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5 ways biotech startups can reduce the risk of long-term sustainable growth • londonbusinessblog.com

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The Unprecedented Explosion Investments in life sciences over the past decade have resulted in incredible new therapies for patients, strong financial returns for companies, and an overall increase in translational research, which is critical to advancing the next generation of therapies. It has also led to dazzling levels of capital raised by startup companies, some of which were years away from entering the clinic with their first product.

Naturally, a generous flow of funding creates enthusiasm among all involved. Capital is the fuel that drives scientific and technological innovation, and it means a life science startup can create products that benefit the world as a whole.

But what happens if funding suddenly dries up?

In the world of biotech, for example, it is extremely capital intensive to develop multiple products that are all clinically tested at the same time. The infrastructure needed to maintain these various programs can be too unwieldy to weather a financial drought.

A better approach would be to focus on a main program – a single product that can take them through different stages of development, ultimately leading to FDA approval. In effect, lead programs validate the value of an underlying platform, allowing companies to raise capital through licensing and partnerships.

Founders should not allow their funding strategy to be dictated by peer pressure or controlling investor size.

There will always be ebb and flow in funding, so here are five ways life science startups can optimize for success regardless of the economic climate.

Don’t confuse successful fundraising with a successful business

Ultimately, fundraising is a means to an end. The mission of most life sciences startups is to improve patient outcomes. However, science is difficult and cash in the bank does not overcome the complexities of human biology. Numerous companies have successfully raised significant amounts of capital, but were never successful in developing a beneficial product, therapy or technology.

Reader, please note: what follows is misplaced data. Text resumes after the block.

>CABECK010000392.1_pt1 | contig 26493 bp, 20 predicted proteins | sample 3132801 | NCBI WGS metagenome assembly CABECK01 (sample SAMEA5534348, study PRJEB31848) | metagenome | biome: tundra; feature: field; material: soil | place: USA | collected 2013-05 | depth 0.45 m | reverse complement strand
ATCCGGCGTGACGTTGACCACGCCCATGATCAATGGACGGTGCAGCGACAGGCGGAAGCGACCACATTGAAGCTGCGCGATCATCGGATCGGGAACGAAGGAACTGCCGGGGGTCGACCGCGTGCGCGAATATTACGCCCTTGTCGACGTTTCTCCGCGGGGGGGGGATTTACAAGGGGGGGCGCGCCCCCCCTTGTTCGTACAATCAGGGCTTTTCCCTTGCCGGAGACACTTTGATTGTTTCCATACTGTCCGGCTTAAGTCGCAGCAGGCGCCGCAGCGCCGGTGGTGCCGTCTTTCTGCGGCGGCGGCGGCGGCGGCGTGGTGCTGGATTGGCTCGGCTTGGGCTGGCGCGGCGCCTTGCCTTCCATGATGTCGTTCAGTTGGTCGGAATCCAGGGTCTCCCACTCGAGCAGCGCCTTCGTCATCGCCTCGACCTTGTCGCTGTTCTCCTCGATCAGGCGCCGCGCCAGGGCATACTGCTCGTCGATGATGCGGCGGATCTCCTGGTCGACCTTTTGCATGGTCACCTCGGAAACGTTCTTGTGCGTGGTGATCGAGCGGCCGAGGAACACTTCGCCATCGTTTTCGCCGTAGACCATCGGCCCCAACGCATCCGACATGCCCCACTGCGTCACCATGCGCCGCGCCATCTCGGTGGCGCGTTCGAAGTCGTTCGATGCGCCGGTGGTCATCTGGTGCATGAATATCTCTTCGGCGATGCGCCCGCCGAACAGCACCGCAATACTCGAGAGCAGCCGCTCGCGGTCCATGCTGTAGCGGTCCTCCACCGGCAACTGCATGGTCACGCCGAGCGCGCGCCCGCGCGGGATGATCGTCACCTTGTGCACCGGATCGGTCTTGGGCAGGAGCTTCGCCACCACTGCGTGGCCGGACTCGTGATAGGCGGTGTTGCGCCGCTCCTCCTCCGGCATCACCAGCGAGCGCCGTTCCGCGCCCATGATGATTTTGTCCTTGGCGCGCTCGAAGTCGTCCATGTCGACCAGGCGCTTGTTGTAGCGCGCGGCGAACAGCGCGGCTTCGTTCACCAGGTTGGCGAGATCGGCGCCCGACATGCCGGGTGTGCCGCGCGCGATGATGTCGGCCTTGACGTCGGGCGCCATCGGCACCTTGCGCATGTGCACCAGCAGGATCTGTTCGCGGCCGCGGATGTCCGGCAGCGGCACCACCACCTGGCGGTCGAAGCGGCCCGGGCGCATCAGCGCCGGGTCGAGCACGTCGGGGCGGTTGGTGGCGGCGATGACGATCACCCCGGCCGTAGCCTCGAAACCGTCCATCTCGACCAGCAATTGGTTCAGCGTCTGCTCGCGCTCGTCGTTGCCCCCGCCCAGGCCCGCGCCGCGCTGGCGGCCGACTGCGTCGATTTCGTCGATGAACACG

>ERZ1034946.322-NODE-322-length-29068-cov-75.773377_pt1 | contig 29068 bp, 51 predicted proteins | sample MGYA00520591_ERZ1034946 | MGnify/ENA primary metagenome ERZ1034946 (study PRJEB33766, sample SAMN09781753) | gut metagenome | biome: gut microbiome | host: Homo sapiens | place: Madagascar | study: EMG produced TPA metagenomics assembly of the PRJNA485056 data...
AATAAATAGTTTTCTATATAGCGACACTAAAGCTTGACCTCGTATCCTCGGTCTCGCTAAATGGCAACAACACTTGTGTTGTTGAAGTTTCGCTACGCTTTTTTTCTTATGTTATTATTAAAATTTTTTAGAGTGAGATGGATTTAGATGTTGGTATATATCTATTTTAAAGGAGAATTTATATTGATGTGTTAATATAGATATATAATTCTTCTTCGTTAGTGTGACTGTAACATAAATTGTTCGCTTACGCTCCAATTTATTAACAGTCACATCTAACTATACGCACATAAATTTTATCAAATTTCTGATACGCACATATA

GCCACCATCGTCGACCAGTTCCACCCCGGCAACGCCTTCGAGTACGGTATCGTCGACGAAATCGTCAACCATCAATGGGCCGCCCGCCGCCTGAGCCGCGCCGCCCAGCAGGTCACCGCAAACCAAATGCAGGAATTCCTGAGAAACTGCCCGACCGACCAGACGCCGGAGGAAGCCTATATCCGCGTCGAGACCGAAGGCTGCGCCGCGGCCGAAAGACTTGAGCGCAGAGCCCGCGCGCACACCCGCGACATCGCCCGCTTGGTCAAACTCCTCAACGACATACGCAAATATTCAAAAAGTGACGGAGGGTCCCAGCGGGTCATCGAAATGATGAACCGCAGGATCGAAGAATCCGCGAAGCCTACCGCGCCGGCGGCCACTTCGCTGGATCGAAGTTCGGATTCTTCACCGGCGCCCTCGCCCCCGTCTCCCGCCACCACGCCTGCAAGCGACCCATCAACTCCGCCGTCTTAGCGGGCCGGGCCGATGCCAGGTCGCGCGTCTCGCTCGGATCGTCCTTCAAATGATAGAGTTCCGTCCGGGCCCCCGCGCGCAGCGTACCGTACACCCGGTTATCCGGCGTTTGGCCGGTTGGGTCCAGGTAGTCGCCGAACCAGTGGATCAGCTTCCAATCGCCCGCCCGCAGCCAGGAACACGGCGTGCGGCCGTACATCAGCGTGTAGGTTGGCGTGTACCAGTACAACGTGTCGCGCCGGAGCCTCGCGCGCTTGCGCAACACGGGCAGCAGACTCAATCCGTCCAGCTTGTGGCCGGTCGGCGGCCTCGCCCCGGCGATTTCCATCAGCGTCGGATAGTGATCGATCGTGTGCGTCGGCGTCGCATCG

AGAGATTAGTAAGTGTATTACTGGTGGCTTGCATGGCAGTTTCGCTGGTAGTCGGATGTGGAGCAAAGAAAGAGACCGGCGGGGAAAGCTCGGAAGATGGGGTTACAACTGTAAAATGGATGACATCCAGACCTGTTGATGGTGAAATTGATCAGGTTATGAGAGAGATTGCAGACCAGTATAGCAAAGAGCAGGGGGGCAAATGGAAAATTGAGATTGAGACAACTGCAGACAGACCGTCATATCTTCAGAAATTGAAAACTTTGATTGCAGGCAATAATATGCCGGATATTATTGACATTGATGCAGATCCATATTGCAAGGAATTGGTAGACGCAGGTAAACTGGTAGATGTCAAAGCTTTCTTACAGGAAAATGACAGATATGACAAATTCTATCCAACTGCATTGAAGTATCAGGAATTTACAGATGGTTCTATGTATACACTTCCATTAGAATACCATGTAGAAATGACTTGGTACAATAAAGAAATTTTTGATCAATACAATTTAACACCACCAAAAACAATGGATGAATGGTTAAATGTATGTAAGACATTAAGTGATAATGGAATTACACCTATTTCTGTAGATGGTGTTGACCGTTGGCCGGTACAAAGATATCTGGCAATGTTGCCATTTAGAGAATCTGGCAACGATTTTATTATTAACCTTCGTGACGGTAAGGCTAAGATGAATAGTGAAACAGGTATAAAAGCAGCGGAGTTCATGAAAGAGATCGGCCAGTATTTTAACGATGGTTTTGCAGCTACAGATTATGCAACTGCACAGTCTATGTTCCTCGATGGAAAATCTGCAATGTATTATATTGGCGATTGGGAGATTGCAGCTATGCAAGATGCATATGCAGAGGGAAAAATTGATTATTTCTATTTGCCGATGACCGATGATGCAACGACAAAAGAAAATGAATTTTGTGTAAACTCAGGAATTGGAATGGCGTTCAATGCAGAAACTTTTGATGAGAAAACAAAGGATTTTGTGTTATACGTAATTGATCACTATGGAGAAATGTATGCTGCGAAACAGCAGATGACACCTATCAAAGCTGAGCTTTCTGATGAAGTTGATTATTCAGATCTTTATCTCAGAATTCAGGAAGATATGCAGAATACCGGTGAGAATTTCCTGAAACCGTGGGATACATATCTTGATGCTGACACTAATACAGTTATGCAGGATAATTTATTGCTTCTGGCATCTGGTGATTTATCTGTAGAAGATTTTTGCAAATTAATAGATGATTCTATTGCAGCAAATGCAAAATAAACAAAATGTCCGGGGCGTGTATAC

While not a perfect proxy, the value at which a venture-backed company is exited (via M&A or IPO) can be an indication of success in developing a new product. However, there is practically no correlation between the amount of capital a company raises and the final exit value.

Since 2010, the R-squared between exit value and total capital invested — a measure of how correlated the two variables are — across all health care outputs is a paltry 0.34. When you get to a correlation between the exit value and the amount raised in a company’s Series A financing, it drops to a practically negligible value of 0.05, according to PitchBook.

These statistics support the idea that just because a company raises significant amounts of capital (especially in the beginning) there is no guarantee of a successful investment outcome.

Founders should not allow their funding strategy to be dictated by peer pressure or controlling investor size. Instead, focus on advancing your program through the key stages of technical and clinical development.

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